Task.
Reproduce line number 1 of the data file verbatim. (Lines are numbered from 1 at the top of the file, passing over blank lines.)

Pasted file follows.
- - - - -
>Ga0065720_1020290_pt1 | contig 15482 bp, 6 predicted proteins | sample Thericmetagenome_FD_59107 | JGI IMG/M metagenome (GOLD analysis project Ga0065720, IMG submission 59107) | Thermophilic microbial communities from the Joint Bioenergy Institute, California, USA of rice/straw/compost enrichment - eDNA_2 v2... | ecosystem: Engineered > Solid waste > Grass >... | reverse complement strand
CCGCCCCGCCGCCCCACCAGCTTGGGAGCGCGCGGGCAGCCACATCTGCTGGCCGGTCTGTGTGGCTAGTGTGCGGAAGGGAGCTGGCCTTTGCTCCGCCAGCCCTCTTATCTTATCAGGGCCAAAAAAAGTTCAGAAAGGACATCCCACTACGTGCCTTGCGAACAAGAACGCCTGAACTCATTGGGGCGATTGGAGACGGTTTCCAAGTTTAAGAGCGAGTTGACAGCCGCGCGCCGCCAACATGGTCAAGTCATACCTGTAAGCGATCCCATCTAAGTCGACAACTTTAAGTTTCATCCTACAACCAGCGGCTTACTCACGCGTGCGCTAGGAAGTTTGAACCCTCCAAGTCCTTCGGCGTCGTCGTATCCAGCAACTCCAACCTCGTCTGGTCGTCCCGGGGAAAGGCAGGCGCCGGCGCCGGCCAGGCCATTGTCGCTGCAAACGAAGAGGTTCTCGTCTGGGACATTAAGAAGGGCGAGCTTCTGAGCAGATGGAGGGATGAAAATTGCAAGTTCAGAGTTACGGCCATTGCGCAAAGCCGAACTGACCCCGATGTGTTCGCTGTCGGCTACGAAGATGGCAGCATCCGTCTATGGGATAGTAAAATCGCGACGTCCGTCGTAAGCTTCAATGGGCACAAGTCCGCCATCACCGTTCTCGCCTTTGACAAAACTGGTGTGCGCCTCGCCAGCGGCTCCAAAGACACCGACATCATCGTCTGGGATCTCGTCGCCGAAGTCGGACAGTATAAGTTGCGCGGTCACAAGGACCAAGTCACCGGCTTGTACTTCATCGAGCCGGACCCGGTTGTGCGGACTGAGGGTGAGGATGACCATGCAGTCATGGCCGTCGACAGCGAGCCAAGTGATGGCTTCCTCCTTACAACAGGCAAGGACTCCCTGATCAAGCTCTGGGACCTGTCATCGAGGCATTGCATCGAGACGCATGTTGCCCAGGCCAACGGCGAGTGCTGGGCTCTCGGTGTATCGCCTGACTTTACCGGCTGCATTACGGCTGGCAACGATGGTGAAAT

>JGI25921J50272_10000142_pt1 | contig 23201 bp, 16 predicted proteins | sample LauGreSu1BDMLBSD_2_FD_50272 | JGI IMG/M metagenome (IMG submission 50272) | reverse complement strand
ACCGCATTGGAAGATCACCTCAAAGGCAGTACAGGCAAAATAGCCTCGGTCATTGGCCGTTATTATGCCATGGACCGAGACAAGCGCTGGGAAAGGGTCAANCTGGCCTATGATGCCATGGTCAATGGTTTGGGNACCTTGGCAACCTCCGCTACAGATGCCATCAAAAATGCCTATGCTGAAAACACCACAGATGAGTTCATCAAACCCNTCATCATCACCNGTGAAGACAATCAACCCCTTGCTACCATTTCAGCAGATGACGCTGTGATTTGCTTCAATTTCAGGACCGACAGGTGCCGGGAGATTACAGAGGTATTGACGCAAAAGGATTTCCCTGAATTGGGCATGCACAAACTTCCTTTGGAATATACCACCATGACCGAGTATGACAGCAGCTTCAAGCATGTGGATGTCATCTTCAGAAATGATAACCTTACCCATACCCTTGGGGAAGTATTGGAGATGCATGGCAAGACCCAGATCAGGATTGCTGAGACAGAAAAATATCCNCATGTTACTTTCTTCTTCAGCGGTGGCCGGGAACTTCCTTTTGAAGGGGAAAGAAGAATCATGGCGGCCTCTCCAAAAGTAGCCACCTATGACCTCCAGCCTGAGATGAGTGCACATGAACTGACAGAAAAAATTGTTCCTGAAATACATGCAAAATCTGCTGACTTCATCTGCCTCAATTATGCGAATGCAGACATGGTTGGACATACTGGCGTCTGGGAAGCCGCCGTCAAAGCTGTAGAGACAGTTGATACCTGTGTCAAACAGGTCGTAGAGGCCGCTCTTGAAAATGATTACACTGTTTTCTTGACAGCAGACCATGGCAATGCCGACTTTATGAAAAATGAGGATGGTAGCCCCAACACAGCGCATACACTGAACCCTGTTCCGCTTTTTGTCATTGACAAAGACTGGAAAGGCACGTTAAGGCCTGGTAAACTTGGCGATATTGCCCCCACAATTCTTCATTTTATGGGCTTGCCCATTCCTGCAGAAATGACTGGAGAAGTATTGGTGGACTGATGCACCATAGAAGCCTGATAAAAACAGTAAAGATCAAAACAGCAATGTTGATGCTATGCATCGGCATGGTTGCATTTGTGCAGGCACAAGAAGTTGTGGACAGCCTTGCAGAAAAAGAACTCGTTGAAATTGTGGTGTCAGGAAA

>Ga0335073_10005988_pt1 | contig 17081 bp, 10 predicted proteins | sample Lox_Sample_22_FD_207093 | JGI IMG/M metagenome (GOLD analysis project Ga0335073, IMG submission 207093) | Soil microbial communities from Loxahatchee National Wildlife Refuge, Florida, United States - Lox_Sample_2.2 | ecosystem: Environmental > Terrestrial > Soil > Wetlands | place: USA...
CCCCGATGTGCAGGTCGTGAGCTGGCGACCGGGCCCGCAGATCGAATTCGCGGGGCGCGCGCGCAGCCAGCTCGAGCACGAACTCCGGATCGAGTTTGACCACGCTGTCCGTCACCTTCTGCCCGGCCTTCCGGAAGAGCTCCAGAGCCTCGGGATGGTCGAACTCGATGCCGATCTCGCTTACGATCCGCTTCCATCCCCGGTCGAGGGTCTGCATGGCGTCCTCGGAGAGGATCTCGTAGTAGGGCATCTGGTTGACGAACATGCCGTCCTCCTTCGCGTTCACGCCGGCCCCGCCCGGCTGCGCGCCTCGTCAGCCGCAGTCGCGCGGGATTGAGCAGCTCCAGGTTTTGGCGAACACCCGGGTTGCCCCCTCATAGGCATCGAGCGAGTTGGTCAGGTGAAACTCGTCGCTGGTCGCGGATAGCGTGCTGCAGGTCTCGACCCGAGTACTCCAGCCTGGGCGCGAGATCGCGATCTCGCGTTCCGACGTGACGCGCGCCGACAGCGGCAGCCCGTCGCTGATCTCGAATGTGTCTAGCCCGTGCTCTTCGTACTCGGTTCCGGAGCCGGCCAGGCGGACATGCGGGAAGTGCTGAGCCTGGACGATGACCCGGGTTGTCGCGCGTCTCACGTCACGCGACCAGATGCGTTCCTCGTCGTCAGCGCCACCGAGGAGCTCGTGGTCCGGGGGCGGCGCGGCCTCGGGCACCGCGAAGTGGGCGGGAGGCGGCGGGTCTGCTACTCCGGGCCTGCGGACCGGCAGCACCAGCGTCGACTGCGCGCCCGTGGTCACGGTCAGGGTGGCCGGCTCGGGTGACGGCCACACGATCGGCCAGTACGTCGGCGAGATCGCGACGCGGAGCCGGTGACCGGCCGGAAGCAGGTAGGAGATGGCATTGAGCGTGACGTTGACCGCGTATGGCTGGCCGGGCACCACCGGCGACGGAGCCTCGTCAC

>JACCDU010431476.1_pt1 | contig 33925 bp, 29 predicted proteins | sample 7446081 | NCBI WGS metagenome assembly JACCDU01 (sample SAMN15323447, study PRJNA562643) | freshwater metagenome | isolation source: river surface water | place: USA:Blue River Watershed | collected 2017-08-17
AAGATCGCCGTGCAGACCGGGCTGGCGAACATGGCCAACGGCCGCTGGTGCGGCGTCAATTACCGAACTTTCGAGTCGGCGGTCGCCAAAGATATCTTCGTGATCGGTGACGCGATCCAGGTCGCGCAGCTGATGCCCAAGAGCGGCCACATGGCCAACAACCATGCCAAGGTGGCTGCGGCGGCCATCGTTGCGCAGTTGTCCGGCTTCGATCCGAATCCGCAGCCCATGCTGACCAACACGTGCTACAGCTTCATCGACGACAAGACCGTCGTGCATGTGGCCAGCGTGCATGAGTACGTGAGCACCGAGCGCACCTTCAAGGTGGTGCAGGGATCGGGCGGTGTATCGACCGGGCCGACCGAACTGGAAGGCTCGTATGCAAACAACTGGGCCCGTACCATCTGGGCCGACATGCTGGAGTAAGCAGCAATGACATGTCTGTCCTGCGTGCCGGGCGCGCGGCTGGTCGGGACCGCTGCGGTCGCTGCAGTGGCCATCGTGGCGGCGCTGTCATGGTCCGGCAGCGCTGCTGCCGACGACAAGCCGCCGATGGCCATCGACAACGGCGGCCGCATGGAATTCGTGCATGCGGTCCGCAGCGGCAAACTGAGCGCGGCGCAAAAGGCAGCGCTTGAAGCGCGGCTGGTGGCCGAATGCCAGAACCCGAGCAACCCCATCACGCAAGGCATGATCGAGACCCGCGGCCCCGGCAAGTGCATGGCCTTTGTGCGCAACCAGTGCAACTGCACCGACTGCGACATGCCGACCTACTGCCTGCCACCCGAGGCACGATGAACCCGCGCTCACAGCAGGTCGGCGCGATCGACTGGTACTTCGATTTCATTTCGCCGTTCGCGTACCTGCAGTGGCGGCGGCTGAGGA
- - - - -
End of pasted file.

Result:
>Ga0065720_1020290_pt1 | contig 15482 bp, 6 predicted proteins | sample Thericmetagenome_FD_59107 | JGI IMG/M metagenome (GOLD analysis project Ga0065720, IMG submission 59107) | Thermophilic microbial communities from the Joint Bioenergy Institute, California, USA of rice/straw/compost enrichment - eDNA_2 v2... | ecosystem: Engineered > Solid waste > Grass >... | reverse complement strand